Artist’s impression: A collaboration of researchers from Europe and the U.S. has shown how to compress light beneath silver nanocubes positioned randomly on a graphene-based heterostructure. [Image: Matteo Ceccanti]
Plasmons have the remarkable property of being able to confine electromagnetic radiation to subwavelength spaces. They are potentially a boon for all sorts of applications, from sensing to telecommunications, and hold out the promise of shrinking optical technology down to the exceptionally small scales of modern integrated electronics.
The fact that plasmons have such short wavelengths makes their interaction with light a tricky business. But a group of scientists in Europe and the U.S. has now shown how it can be done, having confined infrared radiation on the nanometer scale by sprinkling silver nanocubes on graphene (Science, doi: 10.1126/science.abb1570).
Plasmons can occur when electron oscillations at the surface of a metal couple with the electromagnetic oscillations of a nearby photon—the frequency of the two waves being the same. The resulting quasiparticles, known as surface plasmon-polaritons, can reduce the wavelength of light while increasing damping.
These particles have already been exploited in some applications. For example, the presence of certain biomolecules on a sensor can change the resonance conditions of the polaritons—resulting in the detection of the molecules in question.
However, plasmons could be put to far greater use if their ability to restrict electromagnetic waves to very small spaces can be harnessed. That is particularly true at infrared wavelengths, which are characteristic of many molecular resonances. The trick is to be able to probe conditions on the scale of nanometers or below, even though the probing radiation has a wavelength many hundreds or thousands of times greater.
Among the materials that can support plasmons is graphene, a semimetal hexagonal lattice of carbon just one atom thick. Electron oscillations within a sheet of graphene placed very close to a metal surface can generate plasmons with a very short wavelength—measuring just 1% of the equivalent electromagnetic wavelength in free space. To date, however, these “graphene plasmons” have not been confined to such small scales in all three dimensions, having been observed only over micrometer-sized areas.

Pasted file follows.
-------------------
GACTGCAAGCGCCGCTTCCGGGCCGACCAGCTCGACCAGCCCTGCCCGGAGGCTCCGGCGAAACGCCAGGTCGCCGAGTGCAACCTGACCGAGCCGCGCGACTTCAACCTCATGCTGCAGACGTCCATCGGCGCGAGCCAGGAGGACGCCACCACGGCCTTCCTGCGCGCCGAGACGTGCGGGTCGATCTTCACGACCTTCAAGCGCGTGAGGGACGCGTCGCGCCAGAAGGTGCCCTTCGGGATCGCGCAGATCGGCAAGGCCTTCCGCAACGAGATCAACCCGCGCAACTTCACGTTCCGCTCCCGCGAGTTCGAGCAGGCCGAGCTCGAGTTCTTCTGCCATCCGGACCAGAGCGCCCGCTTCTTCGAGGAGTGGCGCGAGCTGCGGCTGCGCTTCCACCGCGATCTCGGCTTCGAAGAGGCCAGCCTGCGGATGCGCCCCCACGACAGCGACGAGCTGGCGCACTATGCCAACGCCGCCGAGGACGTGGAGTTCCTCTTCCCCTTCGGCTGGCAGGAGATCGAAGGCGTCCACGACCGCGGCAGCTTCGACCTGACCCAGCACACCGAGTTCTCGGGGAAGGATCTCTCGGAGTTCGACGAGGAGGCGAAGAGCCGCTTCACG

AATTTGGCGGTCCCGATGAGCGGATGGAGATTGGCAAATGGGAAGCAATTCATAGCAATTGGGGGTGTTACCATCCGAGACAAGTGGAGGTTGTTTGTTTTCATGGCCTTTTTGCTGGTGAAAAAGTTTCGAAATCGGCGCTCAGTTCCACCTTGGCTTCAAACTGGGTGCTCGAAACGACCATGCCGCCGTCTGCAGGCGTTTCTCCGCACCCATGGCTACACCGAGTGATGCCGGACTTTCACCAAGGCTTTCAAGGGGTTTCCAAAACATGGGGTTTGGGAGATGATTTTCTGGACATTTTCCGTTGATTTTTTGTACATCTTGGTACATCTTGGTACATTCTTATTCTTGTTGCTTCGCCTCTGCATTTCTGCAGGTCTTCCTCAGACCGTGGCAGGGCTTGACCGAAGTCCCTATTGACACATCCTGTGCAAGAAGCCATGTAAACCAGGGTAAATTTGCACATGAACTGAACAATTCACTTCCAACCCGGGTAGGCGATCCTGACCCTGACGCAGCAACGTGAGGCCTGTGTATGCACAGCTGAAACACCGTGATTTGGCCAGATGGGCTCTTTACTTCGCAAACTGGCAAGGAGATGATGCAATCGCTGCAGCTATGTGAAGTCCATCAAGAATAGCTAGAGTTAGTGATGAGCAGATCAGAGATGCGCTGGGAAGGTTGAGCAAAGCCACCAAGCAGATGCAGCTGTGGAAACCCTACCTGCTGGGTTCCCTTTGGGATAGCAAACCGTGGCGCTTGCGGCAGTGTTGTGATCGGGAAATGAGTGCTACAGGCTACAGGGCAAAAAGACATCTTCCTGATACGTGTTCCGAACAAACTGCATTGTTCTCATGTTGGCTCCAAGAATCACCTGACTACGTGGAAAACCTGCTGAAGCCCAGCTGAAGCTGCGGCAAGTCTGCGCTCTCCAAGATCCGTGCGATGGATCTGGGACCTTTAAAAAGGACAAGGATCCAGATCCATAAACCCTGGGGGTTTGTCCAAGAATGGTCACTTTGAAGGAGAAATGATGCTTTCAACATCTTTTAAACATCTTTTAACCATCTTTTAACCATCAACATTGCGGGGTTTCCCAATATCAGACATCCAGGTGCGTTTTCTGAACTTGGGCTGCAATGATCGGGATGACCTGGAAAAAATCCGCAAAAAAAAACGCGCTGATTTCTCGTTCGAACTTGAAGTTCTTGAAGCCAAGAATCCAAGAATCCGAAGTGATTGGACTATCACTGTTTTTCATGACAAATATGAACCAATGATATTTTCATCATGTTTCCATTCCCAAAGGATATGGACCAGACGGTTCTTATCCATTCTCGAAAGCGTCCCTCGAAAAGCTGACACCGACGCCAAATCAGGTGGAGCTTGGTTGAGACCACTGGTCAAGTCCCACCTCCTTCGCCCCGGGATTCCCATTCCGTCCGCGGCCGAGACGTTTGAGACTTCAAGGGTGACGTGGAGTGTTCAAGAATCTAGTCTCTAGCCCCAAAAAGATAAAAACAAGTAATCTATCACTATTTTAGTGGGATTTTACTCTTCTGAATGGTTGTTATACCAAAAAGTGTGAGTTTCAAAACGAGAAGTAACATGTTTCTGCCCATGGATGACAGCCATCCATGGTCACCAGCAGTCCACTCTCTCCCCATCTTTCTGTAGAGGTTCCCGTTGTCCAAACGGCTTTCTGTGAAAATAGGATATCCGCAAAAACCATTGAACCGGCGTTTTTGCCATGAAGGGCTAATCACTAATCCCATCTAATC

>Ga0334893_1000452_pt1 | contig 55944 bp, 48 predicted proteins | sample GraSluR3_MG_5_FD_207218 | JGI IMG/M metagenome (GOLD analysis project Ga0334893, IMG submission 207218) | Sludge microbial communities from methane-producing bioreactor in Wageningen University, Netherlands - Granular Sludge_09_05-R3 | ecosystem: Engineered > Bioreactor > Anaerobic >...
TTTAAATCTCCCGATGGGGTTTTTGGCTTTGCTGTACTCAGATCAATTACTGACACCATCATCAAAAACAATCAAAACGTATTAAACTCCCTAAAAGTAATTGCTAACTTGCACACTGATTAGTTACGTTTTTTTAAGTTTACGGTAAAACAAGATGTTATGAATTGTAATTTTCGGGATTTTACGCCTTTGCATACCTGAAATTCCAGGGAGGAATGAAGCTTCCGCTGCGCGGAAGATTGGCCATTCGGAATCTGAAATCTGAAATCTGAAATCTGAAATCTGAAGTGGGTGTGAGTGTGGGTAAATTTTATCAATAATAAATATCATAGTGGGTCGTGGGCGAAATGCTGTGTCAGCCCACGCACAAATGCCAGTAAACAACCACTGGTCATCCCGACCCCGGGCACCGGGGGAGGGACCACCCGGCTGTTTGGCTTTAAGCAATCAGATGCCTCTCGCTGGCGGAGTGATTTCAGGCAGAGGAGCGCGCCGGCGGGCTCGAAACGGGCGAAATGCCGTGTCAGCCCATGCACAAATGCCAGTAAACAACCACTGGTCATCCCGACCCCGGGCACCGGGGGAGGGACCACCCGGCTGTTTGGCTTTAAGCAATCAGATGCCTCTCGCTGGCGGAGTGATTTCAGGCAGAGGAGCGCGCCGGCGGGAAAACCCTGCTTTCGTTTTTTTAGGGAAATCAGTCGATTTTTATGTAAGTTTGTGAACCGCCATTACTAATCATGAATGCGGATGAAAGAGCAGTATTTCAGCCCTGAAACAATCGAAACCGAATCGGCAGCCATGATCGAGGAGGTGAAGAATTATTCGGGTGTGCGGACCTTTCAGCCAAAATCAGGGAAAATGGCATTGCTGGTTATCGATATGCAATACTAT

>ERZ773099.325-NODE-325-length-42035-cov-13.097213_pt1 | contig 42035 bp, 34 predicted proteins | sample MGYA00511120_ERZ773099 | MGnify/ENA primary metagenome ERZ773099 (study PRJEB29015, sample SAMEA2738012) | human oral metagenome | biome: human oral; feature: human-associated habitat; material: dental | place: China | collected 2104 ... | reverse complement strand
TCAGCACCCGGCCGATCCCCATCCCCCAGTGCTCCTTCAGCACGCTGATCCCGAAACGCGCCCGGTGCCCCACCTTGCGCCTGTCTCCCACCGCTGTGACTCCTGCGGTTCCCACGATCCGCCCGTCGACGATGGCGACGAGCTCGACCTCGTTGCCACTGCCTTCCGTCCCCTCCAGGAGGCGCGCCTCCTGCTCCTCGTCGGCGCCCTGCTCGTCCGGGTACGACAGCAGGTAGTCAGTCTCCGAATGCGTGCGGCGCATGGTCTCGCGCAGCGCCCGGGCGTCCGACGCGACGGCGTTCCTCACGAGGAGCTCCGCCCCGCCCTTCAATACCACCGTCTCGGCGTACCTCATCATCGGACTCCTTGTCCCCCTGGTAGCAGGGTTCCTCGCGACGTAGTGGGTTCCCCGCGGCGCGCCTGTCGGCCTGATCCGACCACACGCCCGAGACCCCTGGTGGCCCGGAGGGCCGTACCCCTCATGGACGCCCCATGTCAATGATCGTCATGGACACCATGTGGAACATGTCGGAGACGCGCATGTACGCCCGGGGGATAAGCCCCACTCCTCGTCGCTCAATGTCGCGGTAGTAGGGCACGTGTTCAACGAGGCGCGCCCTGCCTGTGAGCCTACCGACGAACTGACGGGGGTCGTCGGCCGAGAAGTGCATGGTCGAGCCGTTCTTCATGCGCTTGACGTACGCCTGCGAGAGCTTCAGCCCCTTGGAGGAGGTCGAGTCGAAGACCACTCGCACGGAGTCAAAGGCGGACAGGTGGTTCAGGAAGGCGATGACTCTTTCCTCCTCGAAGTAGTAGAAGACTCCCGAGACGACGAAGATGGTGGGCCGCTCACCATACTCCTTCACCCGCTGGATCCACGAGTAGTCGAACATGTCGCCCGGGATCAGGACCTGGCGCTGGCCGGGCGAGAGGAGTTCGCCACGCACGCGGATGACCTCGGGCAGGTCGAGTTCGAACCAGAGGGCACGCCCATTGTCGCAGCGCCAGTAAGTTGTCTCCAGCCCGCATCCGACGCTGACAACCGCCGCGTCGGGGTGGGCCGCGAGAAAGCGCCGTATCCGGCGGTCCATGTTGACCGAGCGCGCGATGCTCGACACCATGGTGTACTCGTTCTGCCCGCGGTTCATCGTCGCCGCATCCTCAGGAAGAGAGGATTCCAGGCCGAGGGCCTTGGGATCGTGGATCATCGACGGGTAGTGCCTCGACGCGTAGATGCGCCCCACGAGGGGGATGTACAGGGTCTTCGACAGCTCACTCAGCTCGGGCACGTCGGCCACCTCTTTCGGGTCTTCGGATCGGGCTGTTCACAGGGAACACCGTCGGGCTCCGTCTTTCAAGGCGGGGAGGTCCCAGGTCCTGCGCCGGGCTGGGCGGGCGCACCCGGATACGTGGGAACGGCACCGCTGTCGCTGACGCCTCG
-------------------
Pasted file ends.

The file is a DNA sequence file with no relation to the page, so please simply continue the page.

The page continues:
Confining infrared light
A scanning electron-microscope image of the nanocubes on the graphene. [Image: Itai Epstein et al.]
To overcome this problem, Itai Epstein and colleagues at the Institute of Photonic Sciences (ICFO) in Barcelona, Spain, working with researchers in the U.S., France and Portugal, have exploited a phenomenon known as graphene plasmon magnetic resonance. This involved using far-field radiation to excite miniscule plasmon cavities over large swathes of graphene, without having to use lithographic etching or worry about matching the light’s polarization.
They did this by randomly positioning cubes of silver, each no more than 75 nanometers across, on a sheet of graphene capped by a layer of hexagonal boron nitride. They then placed this heterostructure on to a substrate made from silicon and silicon dioxide.
The researchers illuminated this structure with infrared light and measured the optical response. They found that when they varied the concentration of silver nanocubes but kept the size of those cubes fixed, the resulting spectrum remained constant but the amplitude changed. Not so when they used nanocubes of differing sizes, however. In that case, the spectrum did change.
Epstein and co-workers therefore conclude that it is the properties of the individual nanocubes that determine the device’s optical response. In other words, each nanocube traps the plasmon radiation between itself and the graphene layer—so acting as a single optical cavity. Indeed, computer simulations confirmed that an intense magnetic field is set up in the gap between the graphene and nanocube.
Chemical manipulation, sensing and more
The researchers found that their system can compress infrared light to a volume more than a billion times smaller than that of the equivalent free-space radiation. As such, they say, it could be used to study phenomena in which radiation couples very strongly with matter, such as certain types of chemical manipulation.
What’s more, they reckon that the cavities could also be exploited as tiny antennas, given that the spectral response can be tuned from the far infrared to the near infrared simply by varying the density of electrons in the graphene. Again, they established this using computer modeling, this time by simulating how each cavity scatters incoming radiation.
Before the scheme can be exploited outside the laboratory, however, Epstein says that he and his colleagues need to improve the graphene plasmons’ response by using higher quality materials. But once they do, says group leader Frank Koppens, ICFO, the system could “open a path” to a new generation of infrared molecular sensors.